Monday, March 26. 2007
Date: Monday, March 26, 2007
Location: St. Kilda Beach to Melbourne to Sydney to Home
Theme: Overall Impressions, Written by Steve Munatones
Some impressions that come quickly to mind:
1. The Russians are truly dominating and committed to continuing their domination through 2008 and beyond.
2. The Germans are not far behind the Russians (e.g., 2 German males in the top 5 in the 10K and 2 German females in the top 6 in the 10K).
3. Several other countries are hungry to replicate the Russian and German success.*
4. Newcomers like Spyridon Gianniotis of Greece (bronze in the 10K) and Cassandra Patten of Great Britain (silver in the 10K by 1 second) took the same strategy – go out hard, lead the pack and hang on when more experienced elite swimmers make their final surges.
5. Strategic positioning remains critically important and requires elite racing experience to properly execute.
Mohamed Zanaty of Egypt swam extraordinarily well: 4th in the 10K and bronze in the 25K.
6. Swimming smart gives good results: Yury Kudinov swam much smarter in his victorious 25K in Melbourne compared with his taking a huge early lead at the 2005 Montreal World Championship 25K…and fading out of the money.
7. 37-year-old Marco Formetini of Italy, who earned a silver medal in the 25K, is the world’s fastest masters long-distance swimmer.
8. Britta Kamrau (4th in the 5K by 0.1 seconds, 6th in the 10K finishing 7 seconds from gold, and 1st in the 25K) continues to show her great versatility.
9. Competition in the 5K and 10K is much deeper, faster and more physical than the World Championship races in 2001, 2003, 2004, 2005 and 2006.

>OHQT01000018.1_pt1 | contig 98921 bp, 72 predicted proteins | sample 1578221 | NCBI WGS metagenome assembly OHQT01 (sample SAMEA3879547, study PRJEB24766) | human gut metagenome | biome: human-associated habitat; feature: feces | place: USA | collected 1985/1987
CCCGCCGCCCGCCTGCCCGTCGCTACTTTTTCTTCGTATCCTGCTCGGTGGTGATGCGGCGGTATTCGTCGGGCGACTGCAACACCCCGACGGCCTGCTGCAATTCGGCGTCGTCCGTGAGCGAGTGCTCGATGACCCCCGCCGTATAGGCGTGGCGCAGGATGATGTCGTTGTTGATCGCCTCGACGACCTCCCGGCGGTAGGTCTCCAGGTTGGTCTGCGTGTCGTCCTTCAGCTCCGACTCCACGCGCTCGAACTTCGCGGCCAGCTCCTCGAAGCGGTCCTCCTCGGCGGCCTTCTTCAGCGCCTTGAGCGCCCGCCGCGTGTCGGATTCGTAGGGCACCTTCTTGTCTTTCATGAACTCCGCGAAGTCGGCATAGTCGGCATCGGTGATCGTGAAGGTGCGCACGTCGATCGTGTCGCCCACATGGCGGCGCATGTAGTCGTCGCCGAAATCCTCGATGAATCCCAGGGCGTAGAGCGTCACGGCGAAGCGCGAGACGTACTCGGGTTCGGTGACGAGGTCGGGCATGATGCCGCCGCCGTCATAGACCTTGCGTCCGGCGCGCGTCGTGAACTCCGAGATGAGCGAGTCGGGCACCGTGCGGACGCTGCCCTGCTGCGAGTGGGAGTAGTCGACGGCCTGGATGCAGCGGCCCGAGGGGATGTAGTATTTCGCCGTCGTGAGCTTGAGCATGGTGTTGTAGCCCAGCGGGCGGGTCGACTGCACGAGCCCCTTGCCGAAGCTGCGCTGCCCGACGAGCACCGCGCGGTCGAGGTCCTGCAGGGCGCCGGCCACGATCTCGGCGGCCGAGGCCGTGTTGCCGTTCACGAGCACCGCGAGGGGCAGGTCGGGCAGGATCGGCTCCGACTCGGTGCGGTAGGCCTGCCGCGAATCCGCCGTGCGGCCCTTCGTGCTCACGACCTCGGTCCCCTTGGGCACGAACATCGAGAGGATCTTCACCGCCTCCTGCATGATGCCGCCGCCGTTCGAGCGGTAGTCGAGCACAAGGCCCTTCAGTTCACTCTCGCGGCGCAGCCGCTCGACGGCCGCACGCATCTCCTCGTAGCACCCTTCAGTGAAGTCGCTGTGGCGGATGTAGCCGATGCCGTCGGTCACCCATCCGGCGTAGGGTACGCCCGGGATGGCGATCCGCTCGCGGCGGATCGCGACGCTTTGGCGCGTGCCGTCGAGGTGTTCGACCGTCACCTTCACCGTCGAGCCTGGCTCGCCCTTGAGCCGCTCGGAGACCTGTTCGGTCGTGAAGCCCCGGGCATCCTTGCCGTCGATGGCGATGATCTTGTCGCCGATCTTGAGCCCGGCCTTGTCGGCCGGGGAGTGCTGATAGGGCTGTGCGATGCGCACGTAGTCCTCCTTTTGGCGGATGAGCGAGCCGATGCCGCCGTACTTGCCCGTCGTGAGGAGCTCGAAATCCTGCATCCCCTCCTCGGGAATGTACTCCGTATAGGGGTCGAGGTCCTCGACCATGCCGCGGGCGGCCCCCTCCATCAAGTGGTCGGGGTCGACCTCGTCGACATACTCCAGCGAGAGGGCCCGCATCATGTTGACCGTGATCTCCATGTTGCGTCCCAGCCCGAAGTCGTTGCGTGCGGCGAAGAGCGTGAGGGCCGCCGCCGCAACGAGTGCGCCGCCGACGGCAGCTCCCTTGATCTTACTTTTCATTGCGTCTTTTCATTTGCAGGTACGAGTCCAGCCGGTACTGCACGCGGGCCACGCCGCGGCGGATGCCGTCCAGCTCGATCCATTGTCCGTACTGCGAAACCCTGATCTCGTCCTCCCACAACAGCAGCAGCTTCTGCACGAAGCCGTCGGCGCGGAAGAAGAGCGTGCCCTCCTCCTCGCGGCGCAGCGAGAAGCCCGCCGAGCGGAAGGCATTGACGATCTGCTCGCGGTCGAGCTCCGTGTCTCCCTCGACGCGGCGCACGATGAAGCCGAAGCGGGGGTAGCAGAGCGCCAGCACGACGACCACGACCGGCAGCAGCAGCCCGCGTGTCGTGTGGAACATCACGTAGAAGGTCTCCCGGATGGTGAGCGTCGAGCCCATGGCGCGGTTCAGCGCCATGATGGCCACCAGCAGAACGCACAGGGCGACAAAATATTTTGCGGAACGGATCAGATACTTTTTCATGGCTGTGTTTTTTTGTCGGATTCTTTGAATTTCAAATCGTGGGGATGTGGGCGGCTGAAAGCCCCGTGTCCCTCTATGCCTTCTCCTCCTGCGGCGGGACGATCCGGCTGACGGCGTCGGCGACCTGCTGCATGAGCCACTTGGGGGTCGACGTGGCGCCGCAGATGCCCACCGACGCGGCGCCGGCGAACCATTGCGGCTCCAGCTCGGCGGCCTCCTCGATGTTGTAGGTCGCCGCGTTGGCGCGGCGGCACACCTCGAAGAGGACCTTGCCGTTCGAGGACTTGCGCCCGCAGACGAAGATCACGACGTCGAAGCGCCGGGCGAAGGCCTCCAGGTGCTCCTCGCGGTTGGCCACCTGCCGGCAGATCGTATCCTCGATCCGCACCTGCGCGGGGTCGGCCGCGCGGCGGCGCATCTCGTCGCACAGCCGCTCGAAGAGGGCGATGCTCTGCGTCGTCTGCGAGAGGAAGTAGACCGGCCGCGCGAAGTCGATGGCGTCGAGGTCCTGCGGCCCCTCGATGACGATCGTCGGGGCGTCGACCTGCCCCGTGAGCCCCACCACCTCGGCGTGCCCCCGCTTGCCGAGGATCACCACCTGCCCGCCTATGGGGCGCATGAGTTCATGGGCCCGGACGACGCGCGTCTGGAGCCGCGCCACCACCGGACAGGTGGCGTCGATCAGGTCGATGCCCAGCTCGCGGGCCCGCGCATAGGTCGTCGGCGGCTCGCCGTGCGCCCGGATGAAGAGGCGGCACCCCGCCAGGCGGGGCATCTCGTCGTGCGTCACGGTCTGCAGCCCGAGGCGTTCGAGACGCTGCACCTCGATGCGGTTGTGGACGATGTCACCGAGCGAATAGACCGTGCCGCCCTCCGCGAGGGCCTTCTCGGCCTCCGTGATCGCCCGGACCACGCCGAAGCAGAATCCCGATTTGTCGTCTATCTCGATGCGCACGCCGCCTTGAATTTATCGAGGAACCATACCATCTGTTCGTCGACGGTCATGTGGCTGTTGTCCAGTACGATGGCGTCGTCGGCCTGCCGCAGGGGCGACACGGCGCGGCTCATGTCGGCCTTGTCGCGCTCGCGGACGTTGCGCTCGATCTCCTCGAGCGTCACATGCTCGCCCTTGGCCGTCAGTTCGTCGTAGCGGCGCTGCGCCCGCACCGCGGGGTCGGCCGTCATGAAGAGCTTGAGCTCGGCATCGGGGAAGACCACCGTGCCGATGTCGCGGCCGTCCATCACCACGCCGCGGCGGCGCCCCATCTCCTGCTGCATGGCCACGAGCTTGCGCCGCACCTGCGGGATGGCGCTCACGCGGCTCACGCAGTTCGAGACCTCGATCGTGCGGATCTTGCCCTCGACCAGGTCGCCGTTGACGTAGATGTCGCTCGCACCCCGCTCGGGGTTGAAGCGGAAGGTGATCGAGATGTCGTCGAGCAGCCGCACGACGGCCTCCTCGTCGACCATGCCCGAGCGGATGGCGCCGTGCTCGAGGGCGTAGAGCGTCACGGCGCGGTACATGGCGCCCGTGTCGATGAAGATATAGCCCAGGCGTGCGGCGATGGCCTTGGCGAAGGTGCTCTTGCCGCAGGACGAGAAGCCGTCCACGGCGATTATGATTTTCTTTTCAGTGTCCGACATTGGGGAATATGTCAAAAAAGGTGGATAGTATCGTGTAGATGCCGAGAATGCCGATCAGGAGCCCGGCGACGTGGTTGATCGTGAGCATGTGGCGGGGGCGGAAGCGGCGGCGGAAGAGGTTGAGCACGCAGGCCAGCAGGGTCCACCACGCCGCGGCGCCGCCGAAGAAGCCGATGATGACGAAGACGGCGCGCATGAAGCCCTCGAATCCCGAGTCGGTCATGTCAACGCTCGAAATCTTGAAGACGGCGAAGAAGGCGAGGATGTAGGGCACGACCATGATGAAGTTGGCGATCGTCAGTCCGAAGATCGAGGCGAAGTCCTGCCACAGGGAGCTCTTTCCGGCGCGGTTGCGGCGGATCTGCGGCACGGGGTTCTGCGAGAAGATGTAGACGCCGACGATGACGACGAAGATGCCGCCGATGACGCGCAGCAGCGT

10. Different kinds of feeding sticks are being used than before: all sticks were much longer and more stable than before. Many countries had double holders at the end of their feeding sticks.
11. Most of the top countries had walkie-talkie systems with earphones so none of the other teams could listen in on their conversations during the races.
12. Feeding is critical to success: Vladimir Dyatchin of Russia, the 10K gold medalist, took a gel pack about the 8.2K mark without worrying that he was giving up the lead.
13. The open water coaches of the European teams rarely change. These coaches also appear do very little coaching while on the pool deck – the swimmers just get in and do their workouts with very little interaction by their coaches.
14. The Europeans and Australians do not train much in open water, especially before the competition, primarily because they are constantly doing open water races.
15. Thomas Lurz (5K gold medalist and 10K silver medalist) and Larisa Ilchenko (double gold medalist in the 5K and 10K) used nearly the exact same strategies (i.e., settle in 2nd or 3rd for 80-90% of the race and make their move before the last turn buoy).
16. Europeans do not get flustered with the physical contact inherent in pack swimming.
Interesting note of the day: Russia won the overall open water title with 156 points. Germany was second with 108 points. Australia was third with 54 points. Italy was fourth with 43 points. USA was fifth with 33 points. Czech Republic was sixth with 27 points. Egypt was seventh with 26 points. Great Britain was eighth with 23 points. Netherlands was ninth with 22 points. Spain was tenth with 19 points.
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